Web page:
Title

Symptom Persistence in Seriously Emotionally Disordered Children: Findings of a Two-Year Follow-up after Residential Treatment

Document Type

Article

Publication Date

8-2011

Journal

Child and Youth Care Forum

Volume

40

Issue

4

First Page

267

Last Page

280

URL with Digital Object Identifier

http://dx.doi.org/10.1007/s10566-010-9137-z

Abstract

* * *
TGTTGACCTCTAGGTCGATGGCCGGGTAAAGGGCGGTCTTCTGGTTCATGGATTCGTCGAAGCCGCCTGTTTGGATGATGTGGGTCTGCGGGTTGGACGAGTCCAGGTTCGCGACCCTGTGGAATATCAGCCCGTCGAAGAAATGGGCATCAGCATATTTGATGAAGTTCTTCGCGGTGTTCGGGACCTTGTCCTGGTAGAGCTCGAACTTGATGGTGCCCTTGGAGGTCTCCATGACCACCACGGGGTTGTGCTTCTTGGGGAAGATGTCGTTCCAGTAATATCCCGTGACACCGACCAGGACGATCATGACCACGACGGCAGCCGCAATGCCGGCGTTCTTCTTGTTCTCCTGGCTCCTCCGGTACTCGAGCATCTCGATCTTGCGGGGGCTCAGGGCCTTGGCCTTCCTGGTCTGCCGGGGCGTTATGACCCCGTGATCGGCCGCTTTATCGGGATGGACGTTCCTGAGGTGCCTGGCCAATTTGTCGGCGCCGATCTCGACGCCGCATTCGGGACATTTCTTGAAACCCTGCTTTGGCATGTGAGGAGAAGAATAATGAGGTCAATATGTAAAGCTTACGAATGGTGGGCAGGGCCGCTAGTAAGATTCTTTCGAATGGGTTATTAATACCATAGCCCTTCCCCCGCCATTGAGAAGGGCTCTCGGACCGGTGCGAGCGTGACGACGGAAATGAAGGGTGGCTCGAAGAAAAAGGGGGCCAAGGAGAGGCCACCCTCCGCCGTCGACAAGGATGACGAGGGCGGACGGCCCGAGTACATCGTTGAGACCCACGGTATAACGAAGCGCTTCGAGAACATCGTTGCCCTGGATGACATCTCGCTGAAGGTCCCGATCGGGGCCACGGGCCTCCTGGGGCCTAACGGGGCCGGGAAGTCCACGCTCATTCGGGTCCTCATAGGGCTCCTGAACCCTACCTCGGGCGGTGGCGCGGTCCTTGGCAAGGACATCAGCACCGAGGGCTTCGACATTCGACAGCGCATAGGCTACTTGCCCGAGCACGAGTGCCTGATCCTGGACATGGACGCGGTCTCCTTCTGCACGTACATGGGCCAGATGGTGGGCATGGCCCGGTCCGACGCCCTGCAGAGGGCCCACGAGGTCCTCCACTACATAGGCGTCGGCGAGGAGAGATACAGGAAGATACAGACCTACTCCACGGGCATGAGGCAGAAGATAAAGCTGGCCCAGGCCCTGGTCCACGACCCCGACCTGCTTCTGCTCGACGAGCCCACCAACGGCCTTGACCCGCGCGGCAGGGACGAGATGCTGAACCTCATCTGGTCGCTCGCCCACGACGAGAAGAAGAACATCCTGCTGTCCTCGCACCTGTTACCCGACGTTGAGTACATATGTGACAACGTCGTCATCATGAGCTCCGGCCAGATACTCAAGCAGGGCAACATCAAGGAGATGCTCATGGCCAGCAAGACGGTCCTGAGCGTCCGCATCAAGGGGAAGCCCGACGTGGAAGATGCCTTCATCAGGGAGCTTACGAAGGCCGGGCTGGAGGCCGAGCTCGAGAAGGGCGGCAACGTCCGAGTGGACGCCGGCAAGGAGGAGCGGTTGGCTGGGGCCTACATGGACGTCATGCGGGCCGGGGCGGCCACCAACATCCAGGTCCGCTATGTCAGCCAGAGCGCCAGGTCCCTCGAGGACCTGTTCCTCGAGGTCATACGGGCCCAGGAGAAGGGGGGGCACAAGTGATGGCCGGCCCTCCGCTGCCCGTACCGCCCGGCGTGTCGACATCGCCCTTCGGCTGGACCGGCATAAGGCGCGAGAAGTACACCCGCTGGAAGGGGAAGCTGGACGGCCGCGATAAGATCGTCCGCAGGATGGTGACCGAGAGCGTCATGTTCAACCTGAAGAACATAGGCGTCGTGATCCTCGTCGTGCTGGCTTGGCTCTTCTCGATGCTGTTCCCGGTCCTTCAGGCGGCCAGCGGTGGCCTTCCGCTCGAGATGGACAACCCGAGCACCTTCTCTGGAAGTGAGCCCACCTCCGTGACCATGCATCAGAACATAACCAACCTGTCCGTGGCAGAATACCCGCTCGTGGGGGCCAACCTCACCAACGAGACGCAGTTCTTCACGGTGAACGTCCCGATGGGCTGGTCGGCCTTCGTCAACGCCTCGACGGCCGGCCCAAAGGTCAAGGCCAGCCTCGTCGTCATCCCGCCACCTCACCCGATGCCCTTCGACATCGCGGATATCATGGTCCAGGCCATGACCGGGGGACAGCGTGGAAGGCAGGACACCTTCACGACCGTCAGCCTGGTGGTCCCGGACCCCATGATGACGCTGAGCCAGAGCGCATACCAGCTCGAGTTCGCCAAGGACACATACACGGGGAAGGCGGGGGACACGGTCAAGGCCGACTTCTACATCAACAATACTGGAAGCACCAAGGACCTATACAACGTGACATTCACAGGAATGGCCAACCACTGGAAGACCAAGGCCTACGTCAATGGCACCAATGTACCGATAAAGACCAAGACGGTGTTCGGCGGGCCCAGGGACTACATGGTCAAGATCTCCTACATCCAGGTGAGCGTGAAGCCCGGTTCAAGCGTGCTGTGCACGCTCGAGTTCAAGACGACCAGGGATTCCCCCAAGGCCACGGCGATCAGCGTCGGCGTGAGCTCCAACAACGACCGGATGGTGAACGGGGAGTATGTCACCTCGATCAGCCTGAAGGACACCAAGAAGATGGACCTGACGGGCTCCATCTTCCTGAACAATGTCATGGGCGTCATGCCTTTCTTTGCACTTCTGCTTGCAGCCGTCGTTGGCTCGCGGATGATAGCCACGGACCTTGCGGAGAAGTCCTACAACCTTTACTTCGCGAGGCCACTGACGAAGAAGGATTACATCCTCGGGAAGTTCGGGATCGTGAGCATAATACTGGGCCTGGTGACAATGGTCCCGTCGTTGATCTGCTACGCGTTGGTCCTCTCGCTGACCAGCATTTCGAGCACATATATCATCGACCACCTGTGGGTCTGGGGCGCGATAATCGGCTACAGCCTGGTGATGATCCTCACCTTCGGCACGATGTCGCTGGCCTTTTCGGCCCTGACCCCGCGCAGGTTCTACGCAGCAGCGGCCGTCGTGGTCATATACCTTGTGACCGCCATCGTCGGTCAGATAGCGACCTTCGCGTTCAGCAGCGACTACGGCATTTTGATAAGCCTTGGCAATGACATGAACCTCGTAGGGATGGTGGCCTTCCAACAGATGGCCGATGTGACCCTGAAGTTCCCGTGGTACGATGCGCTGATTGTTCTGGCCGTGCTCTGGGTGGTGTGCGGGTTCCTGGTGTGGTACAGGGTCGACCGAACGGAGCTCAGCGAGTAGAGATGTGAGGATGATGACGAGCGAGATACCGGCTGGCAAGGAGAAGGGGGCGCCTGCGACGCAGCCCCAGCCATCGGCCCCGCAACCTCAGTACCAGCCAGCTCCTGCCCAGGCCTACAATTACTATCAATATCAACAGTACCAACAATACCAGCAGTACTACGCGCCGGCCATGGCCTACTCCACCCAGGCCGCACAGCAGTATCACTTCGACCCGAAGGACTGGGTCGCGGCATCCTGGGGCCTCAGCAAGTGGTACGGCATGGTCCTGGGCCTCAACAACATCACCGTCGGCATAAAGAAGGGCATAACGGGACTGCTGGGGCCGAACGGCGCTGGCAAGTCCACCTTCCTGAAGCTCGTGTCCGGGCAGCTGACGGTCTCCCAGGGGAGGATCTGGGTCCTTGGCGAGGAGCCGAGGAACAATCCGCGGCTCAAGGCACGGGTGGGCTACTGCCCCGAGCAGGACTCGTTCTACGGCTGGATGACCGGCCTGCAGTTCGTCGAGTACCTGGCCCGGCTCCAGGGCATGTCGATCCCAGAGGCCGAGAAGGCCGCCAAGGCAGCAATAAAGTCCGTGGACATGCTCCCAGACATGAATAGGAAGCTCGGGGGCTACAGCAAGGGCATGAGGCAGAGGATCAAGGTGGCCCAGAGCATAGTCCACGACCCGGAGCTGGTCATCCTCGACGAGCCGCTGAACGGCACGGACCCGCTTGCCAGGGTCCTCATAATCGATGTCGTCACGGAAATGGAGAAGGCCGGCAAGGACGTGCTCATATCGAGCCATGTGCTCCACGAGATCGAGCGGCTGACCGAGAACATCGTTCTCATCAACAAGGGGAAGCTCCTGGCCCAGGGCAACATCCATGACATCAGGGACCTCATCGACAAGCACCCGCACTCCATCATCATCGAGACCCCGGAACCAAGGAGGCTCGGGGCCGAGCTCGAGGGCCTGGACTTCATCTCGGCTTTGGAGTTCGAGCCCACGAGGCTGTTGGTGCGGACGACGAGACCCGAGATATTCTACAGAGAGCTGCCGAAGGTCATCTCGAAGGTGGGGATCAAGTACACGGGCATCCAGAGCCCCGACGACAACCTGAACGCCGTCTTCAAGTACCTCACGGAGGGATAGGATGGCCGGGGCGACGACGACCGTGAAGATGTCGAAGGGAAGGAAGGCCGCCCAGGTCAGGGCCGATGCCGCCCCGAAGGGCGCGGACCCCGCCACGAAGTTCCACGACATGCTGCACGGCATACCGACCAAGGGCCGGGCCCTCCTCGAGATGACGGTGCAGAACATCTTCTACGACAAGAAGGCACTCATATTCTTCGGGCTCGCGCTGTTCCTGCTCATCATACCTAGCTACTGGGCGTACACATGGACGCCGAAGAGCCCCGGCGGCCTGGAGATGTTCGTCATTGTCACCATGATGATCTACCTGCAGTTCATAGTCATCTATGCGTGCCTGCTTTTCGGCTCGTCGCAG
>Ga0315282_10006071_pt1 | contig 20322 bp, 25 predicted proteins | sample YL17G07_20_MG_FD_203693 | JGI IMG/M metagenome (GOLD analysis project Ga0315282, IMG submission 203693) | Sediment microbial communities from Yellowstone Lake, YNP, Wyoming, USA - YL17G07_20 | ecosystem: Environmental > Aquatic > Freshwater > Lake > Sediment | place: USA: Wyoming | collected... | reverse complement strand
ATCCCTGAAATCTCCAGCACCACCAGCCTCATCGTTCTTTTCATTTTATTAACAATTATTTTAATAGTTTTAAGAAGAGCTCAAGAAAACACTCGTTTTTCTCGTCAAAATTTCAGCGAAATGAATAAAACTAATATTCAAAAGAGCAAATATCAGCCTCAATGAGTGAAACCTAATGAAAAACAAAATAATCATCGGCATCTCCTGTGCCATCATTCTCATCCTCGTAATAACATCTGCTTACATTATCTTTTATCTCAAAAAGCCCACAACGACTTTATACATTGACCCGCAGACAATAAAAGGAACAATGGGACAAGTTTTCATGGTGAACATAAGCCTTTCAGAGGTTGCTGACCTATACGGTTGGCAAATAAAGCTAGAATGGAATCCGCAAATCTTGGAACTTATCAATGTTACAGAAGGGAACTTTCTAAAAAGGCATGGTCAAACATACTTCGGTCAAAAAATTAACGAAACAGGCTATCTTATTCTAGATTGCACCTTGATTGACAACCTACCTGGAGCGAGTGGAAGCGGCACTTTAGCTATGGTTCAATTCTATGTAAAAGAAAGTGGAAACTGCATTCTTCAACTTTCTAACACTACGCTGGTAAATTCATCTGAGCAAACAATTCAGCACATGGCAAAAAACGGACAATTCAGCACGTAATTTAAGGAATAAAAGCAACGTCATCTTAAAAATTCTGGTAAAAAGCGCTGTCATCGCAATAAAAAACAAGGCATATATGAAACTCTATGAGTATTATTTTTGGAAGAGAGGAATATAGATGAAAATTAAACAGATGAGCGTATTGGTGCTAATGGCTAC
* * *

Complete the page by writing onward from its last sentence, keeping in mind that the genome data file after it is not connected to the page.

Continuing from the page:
Residential treatment is arguably the most costly and intensive part of the children’s mental health system. Yet, research suggests that a subset of the emotionally disordered children and youth admitted to intensive tertiary care treatment facilities fail to demonstrate symptom reductions upon discharge, with many continuing to deteriorate in their adjustment during the follow-up period. This study reports on the factors that characterize the children and youth that, while showing marginal benefit from residential treatment, continue to show community conduct problems at a two-year follow-up period. The results are discussed in the context of how knowledge of these factors can help inform future treatment and research directions.